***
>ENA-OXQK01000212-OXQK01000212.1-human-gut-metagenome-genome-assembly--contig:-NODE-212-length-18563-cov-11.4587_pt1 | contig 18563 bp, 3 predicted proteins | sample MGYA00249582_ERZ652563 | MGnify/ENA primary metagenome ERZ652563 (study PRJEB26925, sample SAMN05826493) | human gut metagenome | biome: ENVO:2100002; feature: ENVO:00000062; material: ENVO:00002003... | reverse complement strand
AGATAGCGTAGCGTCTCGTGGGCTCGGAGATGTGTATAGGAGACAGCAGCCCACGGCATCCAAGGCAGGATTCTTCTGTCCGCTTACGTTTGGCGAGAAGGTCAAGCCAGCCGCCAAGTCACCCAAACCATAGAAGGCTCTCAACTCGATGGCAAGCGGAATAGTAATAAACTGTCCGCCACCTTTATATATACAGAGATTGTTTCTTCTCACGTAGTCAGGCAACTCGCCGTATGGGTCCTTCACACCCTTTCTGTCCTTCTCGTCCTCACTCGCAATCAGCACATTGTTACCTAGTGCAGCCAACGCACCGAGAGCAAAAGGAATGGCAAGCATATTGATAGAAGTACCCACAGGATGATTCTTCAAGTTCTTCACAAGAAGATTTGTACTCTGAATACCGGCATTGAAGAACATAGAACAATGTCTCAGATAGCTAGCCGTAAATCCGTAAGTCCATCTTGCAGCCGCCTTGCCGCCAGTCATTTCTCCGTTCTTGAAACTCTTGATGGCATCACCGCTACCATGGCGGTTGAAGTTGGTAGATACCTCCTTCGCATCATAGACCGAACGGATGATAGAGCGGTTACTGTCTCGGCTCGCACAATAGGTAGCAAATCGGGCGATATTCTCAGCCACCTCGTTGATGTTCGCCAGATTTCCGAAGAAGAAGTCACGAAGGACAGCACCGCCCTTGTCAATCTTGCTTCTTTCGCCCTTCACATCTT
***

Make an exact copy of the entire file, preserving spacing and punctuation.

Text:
>ENA-OXQK01000212-OXQK01000212.1-human-gut-metagenome-genome-assembly--contig:-NODE-212-length-18563-cov-11.4587_pt1 | contig 18563 bp, 3 predicted proteins | sample MGYA00249582_ERZ652563 | MGnify/ENA primary metagenome ERZ652563 (study PRJEB26925, sample SAMN05826493) | human gut metagenome | biome: ENVO:2100002; feature: ENVO:00000062; material: ENVO:00002003... | reverse complement strand
AGATAGCGTAGCGTCTCGTGGGCTCGGAGATGTGTATAGGAGACAGCAGCCCACGGCATCCAAGGCAGGATTCTTCTGTCCGCTTACGTTTGGCGAGAAGGTCAAGCCAGCCGCCAAGTCACCCAAACCATAGAAGGCTCTCAACTCGATGGCAAGCGGAATAGTAATAAACTGTCCGCCACCTTTATATATACAGAGATTGTTTCTTCTCACGTAGTCAGGCAACTCGCCGTATGGGTCCTTCACACCCTTTCTGTCCTTCTCGTCCTCACTCGCAATCAGCACATTGTTACCTAGTGCAGCCAACGCACCGAGAGCAAAAGGAATGGCAAGCATATTGATAGAAGTACCCACAGGATGATTCTTCAAGTTCTTCACAAGAAGATTTGTACTCTGAATACCGGCATTGAAGAACATAGAACAATGTCTCAGATAGCTAGCCGTAAATCCGTAAGTCCATCTTGCAGCCGCCTTGCCGCCAGTCATTTCTCCGTTCTTGAAACTCTTGATGGCATCACCGCTACCATGGCGGTTGAAGTTGGTAGATACCTCCTTCGCATCATAGACCGAACGGATGATAGAGCGGTTACTGTCTCGGCTCGCACAATAGGTAGCAAATCGGGCGATATTCTCAGCCACCTCGTTGATGTTCGCCAGATTTCCGAAGAAGAAGTCACGAAGGACAGCACCGCCCTTGTCAATCTTGCTTCTTTCGCCCTTCACATCTT